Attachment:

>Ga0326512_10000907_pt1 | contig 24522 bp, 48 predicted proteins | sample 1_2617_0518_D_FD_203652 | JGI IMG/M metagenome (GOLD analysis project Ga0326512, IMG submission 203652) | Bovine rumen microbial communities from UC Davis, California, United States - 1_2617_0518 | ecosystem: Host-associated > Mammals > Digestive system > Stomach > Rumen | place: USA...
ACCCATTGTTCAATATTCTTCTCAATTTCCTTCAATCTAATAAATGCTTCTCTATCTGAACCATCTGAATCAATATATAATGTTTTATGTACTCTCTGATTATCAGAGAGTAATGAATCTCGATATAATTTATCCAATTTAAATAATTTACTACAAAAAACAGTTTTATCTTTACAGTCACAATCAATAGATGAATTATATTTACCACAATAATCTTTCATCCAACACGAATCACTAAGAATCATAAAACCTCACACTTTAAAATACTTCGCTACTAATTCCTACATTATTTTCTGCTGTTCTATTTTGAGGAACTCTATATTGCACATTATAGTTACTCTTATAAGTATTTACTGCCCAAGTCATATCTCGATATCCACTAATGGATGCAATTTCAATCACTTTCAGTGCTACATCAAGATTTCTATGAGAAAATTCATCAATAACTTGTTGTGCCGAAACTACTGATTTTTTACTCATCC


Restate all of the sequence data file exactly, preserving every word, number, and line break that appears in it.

>Ga0326512_10000907_pt1 | contig 24522 bp, 48 predicted proteins | sample 1_2617_0518_D_FD_203652 | JGI IMG/M metagenome (GOLD analysis project Ga0326512, IMG submission 203652) | Bovine rumen microbial communities from UC Davis, California, United States - 1_2617_0518 | ecosystem: Host-associated > Mammals > Digestive system > Stomach > Rumen | place: USA...
ACCCATTGTTCAATATTCTTCTCAATTTCCTTCAATCTAATAAATGCTTCTCTATCTGAACCATCTGAATCAATATATAATGTTTTATGTACTCTCTGATTATCAGAGAGTAATGAATCTCGATATAATTTATCCAATTTAAATAATTTACTACAAAAAACAGTTTTATCTTTACAGTCACAATCAATAGATGAATTATATTTACCACAATAATCTTTCATCCAACACGAATCACTAAGAATCATAAAACCTCACACTTTAAAATACTTCGCTACTAATTCCTACATTATTTTCTGCTGTTCTATTTTGAGGAACTCTATATTGCACATTATAGTTACTCTTATAAGTATTTACTGCCCAAGTCATATCTCGATATCCACTAATGGATGCAATTTCAATCACTTTCAGTGCTACATCAAGATTTCTATGAGAAAATTCATCAATAACTTGTTGTGCCGAAACTACTGATTTTTTACTCATCC